David Shuster subbing for Keith Olbermann gives us a lovely dose of the hate mongering and openly racist protests that were Glenn Beck's 9-12 rally in Washington DC, and some clips of Republican politicians who thought fomenting this hatred by participating was a good idea.
Howard Fineman weighed in and said that there are a lot of Republicans who don't like what's going on because it's going to lose them independent voters that they need to win elections, but are afraid to say so in public. So much for any of them standing up for the courage of their convictions.
Shuster: Howard, the Republicans are not merely condoning the behavior of the fringe element of their party but embracing it. A message of intolerance helps the Republican Party how exactly?
Fineman: Well it doesn’t help them. And they’re not all embracing it but I’m sorry to say they’re afraid to say so on the record. I talked to numerous Republicans today. A lot of them are very upset that for example Joe Wilson, the Congressman from South Carolina, a lot of them don’t think someone like Glenn Beck is doing the Republican Party any good. The Republicans need not just their core voters to thrive in the 2010 elections, which they indeed may. They need independent voters in the middle and there’s a tug of war going on David between the desire of independents to support the Republicans over issues like the debt and the deficit and the way some of the Republicans are behaving that repels those very independents.
Shuster: Well speaking of Sen. DeMint told the crowd on Saturday and repeated today that the protesters were informed. Given what some of those signs had to say about the President, wouldn’t that be fomenting hatred, if not violence?
Fineman: Well, at the very least it’s looking the other way and they’re looking at the glass of tolerance half full when in many cases there isn’t even a glass David. But what the Republicans I talked to today said was this. These people are there because of big government. They’re there because of fears about the debt and the deficit. And I think to some extent that’s true. I’ve been to Tea Parties. I’ve been to town hall meetings. I can sense that.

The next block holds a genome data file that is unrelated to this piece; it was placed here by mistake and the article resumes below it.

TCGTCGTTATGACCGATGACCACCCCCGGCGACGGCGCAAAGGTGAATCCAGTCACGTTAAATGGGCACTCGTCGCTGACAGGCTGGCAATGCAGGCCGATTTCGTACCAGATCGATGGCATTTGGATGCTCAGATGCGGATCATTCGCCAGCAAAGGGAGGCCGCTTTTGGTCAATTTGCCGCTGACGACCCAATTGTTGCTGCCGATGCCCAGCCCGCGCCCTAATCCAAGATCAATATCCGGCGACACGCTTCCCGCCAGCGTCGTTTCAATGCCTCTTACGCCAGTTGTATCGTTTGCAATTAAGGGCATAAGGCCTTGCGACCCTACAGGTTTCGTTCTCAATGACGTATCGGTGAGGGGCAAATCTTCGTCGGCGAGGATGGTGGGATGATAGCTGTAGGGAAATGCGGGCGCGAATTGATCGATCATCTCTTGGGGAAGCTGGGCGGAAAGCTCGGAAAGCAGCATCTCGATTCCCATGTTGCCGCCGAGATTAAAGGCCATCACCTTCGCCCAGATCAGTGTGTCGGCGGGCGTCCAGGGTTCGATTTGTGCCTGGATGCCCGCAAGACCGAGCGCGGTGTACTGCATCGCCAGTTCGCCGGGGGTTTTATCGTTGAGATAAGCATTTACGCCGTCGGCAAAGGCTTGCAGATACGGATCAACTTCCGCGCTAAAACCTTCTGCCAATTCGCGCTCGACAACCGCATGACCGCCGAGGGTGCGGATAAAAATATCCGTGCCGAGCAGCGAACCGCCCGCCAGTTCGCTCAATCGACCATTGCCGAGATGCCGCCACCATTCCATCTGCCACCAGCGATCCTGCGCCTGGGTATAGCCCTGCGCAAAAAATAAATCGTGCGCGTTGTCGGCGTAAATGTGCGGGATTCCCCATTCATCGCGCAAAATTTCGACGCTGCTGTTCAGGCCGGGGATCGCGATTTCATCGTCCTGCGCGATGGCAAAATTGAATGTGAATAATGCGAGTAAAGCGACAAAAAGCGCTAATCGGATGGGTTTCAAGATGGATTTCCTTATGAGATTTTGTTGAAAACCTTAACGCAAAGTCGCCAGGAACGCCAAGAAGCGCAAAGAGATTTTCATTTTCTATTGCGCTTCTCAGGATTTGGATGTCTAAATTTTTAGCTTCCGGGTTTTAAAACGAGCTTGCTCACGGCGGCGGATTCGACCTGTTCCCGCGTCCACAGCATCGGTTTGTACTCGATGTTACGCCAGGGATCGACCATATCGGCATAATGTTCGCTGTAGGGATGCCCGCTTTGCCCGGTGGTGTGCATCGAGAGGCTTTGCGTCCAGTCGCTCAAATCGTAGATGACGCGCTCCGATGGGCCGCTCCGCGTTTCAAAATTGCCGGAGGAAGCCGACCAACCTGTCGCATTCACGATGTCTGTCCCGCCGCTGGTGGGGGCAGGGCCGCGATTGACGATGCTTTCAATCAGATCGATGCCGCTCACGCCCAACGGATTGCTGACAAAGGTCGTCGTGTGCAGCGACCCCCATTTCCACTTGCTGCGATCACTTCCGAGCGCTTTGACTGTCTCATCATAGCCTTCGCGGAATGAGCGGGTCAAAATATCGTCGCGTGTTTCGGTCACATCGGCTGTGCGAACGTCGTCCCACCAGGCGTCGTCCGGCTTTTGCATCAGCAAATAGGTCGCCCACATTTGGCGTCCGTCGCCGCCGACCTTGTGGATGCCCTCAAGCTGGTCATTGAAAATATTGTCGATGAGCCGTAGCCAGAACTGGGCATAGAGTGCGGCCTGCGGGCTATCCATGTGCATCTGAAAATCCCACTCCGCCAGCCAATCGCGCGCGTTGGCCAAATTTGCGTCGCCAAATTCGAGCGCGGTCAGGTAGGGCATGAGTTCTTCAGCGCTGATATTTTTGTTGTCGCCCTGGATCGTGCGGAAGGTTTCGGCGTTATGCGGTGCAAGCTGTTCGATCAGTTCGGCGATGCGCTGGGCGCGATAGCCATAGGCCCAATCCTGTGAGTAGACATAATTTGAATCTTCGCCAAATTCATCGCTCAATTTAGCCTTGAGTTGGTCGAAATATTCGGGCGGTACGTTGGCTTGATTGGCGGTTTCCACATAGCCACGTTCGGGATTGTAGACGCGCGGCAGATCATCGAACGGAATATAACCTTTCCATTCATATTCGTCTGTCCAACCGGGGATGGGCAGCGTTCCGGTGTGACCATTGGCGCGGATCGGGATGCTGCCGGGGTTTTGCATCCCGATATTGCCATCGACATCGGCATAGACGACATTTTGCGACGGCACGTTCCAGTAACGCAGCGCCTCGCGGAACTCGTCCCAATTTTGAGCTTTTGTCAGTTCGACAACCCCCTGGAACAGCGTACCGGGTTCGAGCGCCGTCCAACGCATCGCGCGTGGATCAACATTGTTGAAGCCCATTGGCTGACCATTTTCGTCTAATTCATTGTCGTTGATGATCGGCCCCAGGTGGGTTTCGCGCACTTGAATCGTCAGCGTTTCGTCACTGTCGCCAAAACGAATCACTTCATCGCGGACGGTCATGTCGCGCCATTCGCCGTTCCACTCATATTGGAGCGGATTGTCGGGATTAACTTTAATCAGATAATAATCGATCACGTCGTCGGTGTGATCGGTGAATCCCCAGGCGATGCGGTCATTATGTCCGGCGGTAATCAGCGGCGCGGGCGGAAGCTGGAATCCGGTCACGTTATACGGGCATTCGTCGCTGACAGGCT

But there’s something deeper and darker that’s also there and we may as well look straight at it. There are racial fears. There are religious fears. There are regional fears. There are ethnic fears. These are coming to the surface. Like depth charges our politics has now brought all this to the surface and that’s also what we saw out there on the Mall. There’s no question about it. And there are not enough Republicans who are willing to say that on the record.
Shuster: Glenn Beck’s stated goal of wanting to move this country back to where it was on 9-12-2001 when the country was united, how did that work out for him?
Fineman: Well, he can pretend to cry all he wants on the stage and call himself a televangelist. He’s not into uniting the country from everything I’ve seen. He’s making a boatload of money dividing the country. When you say with no real evidence whatsoever that the President of the United States hates white people, you aren’t behaving in the spirit of 9-12. You’re behaving in a spirit that we thought we gotten rid of in the end of the Civil War and at the end of the second Civil Rights movement. So, you know, he can cry crocodile tears all he wants. That doesn’t seem to be what he’s actually doing.